History 214 student Paula Rollins claims that after waiting three weeks for her essay on Bulgarian nuns to be graded, her professor’s only written comment was “good work.”
“What the fuck,” Rollins was overheard saying to a classmate. “How the hell did it take Professor Miller three weeks to grade these? They were only three pages.”
“What really grinds my gears,” Rollins continued, “is that he says I did a ‘great job,’ gave me a B, and doesn’t bother to give a single piece of constructive criticism.”
Similar dissatisfaction was expressed by the other twelve students in the course, who felt that their professor had “blown them off” with his sparse comments.
In addition to the rare “nice” or “needs improvement,” some students found squiggly lines under sentences or stars in the margins. However, the students were unable to interpret these symbols, as no feedback was attached to them and Miller had not provided any explanations for his markings. In some cases, students were not sure if Miller’s scrawls were words or symbols.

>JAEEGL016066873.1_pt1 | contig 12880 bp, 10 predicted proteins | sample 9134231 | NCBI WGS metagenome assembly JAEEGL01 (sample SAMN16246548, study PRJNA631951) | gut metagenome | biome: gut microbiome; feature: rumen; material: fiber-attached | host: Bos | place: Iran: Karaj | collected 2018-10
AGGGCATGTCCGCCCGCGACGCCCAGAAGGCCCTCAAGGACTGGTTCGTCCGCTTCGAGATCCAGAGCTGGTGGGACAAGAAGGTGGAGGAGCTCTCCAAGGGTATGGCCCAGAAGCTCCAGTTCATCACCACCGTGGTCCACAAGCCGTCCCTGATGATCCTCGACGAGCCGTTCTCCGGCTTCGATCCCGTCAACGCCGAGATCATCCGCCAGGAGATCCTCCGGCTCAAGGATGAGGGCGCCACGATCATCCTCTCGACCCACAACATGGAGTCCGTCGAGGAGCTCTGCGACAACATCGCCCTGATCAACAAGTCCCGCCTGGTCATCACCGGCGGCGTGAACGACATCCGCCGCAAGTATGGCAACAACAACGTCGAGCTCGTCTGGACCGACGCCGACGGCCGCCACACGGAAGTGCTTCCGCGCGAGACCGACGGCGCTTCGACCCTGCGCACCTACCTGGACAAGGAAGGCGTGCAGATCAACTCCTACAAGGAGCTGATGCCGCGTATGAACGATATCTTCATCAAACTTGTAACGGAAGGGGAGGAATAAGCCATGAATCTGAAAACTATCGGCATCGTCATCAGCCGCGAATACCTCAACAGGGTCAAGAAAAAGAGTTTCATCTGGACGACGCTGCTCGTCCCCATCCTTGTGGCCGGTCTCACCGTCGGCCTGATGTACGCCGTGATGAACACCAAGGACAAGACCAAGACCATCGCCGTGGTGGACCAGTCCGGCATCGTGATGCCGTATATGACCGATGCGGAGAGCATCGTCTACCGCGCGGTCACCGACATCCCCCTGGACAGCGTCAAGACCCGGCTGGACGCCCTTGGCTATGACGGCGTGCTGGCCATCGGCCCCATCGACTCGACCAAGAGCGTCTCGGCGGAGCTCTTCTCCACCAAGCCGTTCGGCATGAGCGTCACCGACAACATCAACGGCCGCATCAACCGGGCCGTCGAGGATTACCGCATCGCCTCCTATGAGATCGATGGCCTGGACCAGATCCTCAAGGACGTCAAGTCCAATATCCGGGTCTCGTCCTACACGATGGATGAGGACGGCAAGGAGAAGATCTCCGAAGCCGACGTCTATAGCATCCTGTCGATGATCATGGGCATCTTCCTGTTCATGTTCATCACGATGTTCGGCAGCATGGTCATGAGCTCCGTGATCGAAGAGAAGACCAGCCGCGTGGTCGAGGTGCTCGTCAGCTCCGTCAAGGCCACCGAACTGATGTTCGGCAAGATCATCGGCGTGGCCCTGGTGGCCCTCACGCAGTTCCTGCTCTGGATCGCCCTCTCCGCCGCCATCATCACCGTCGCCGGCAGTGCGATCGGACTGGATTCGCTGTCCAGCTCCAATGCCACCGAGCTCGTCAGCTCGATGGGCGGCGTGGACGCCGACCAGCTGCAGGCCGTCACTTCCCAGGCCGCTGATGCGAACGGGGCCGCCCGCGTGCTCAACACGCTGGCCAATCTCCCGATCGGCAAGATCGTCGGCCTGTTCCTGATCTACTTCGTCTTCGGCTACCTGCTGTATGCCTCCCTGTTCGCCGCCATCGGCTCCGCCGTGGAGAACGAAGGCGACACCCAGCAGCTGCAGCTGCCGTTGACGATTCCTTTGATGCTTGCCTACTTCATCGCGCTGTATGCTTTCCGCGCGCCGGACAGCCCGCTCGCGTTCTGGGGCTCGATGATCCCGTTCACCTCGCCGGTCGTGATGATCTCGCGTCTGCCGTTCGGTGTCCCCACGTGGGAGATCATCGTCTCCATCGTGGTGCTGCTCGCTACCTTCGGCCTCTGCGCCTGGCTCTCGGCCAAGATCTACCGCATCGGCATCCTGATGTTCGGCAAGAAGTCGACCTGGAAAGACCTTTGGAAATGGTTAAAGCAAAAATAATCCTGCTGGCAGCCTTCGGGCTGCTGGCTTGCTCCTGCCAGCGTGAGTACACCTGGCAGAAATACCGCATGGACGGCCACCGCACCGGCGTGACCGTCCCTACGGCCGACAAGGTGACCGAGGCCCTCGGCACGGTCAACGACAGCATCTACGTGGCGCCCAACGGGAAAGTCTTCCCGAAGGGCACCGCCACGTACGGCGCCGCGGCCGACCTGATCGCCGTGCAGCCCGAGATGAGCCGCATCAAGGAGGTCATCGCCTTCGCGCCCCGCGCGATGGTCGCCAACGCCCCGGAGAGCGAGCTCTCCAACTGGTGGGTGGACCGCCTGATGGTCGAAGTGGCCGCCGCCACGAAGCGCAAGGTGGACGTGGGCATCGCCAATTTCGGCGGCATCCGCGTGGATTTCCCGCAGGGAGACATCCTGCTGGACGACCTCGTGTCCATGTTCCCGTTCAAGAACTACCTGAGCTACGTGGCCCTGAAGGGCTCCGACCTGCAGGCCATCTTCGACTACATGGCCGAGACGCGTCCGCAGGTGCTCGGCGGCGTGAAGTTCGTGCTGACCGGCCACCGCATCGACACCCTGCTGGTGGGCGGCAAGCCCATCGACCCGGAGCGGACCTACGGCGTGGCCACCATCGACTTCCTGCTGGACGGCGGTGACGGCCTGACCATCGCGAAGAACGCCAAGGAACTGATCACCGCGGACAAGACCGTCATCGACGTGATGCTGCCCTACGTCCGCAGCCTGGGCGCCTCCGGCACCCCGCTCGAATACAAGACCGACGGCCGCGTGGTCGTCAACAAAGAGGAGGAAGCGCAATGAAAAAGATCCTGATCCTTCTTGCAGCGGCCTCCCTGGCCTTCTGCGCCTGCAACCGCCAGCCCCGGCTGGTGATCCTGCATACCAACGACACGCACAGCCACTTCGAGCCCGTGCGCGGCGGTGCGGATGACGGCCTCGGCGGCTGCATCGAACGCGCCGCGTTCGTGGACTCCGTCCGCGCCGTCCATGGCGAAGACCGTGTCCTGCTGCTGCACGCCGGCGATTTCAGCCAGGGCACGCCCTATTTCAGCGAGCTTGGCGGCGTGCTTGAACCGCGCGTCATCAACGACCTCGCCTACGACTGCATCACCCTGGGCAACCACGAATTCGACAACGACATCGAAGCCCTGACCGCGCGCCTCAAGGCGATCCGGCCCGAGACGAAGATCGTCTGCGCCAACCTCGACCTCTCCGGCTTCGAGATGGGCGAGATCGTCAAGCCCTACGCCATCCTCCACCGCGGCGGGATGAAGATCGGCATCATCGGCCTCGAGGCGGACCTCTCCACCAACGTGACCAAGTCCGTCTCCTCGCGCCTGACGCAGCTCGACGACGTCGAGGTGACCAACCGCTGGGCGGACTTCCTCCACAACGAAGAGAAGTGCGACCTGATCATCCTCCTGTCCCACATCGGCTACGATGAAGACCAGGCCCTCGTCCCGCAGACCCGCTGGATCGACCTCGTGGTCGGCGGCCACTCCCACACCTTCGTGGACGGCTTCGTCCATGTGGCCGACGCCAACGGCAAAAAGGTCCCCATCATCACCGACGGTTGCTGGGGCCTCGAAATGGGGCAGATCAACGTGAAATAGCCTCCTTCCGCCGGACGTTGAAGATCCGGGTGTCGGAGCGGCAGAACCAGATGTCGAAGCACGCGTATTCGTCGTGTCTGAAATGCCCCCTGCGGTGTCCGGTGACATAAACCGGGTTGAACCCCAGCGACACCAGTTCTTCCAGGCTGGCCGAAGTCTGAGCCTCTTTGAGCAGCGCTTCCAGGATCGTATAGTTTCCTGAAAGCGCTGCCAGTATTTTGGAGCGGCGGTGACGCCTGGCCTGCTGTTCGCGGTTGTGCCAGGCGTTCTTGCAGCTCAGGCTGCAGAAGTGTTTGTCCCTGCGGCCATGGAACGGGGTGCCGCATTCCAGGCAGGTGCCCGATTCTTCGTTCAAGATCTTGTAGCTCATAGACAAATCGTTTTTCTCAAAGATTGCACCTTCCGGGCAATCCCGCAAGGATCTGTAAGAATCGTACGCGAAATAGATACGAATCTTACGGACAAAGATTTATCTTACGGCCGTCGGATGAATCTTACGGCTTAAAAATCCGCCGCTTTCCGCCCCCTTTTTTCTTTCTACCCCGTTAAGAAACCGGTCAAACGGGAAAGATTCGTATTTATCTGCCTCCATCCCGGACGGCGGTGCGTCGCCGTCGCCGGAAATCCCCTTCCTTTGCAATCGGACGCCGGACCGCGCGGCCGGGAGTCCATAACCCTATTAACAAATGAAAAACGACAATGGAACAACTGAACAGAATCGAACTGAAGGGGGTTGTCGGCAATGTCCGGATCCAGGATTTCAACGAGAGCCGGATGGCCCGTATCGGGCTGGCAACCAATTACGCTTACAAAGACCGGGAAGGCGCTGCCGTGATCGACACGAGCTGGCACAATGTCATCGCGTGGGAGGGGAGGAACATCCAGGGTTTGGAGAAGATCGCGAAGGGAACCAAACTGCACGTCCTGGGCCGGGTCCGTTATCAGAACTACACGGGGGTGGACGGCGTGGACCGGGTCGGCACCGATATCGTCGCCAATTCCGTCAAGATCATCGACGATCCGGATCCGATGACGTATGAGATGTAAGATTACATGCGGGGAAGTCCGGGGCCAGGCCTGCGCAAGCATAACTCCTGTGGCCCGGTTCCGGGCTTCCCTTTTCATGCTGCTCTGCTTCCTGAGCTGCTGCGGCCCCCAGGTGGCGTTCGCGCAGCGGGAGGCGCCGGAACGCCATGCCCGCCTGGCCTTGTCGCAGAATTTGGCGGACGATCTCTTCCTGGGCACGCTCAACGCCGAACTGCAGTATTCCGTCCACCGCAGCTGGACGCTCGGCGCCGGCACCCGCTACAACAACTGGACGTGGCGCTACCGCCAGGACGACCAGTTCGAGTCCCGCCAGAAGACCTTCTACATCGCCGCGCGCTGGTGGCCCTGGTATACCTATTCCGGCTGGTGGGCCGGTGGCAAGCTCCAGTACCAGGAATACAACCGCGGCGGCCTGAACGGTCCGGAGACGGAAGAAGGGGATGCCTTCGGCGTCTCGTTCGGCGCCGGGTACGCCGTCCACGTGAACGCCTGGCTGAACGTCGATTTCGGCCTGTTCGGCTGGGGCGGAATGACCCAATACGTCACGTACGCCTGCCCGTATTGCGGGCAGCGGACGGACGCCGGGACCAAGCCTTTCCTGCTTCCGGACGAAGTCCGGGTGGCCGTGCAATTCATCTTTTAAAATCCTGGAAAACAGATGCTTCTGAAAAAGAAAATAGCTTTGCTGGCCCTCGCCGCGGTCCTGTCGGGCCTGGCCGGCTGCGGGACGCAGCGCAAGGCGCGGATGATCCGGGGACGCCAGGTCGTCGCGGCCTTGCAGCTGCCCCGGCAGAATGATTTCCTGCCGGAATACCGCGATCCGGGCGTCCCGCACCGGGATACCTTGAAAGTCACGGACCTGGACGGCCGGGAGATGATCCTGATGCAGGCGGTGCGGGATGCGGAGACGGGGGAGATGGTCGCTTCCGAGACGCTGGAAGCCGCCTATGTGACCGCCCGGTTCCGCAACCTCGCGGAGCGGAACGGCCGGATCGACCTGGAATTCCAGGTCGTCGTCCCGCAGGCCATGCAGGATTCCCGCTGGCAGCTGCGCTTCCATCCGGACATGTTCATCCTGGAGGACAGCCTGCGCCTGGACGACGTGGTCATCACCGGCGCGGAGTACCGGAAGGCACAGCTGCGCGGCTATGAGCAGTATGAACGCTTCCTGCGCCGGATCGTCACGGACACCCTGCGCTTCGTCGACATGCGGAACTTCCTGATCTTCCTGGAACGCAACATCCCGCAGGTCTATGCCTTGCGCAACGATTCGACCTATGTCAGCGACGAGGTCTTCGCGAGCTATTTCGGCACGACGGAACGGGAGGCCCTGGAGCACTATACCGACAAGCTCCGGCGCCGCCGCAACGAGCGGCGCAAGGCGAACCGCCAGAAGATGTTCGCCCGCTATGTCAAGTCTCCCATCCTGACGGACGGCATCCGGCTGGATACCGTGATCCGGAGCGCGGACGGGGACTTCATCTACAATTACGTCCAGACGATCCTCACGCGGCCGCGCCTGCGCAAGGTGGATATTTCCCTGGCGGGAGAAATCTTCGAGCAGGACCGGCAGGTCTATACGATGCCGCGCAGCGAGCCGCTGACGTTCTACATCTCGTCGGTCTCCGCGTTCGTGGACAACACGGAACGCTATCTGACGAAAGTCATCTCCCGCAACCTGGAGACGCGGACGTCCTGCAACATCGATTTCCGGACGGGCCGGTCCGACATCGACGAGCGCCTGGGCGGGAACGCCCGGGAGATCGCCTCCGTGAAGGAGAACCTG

Sophomore Jamal Cook suggested that “Maybe Professor Miller is busy with research,” but Rollins refuted this hypothesis after covertly speaking to a few of his graduate student advisees.
Intending to clarify what the comments meant, Rollins attempted to attend Miller’s office hours. However, each time Rollins stopped by his office in Haven Hall, a “cryptic note” was allegedly affixed to his door that read, “be back soon.” According to Rollins, Miller never came back.
When reached for comment, Miller took several weeks before responding, “that’s interesting.”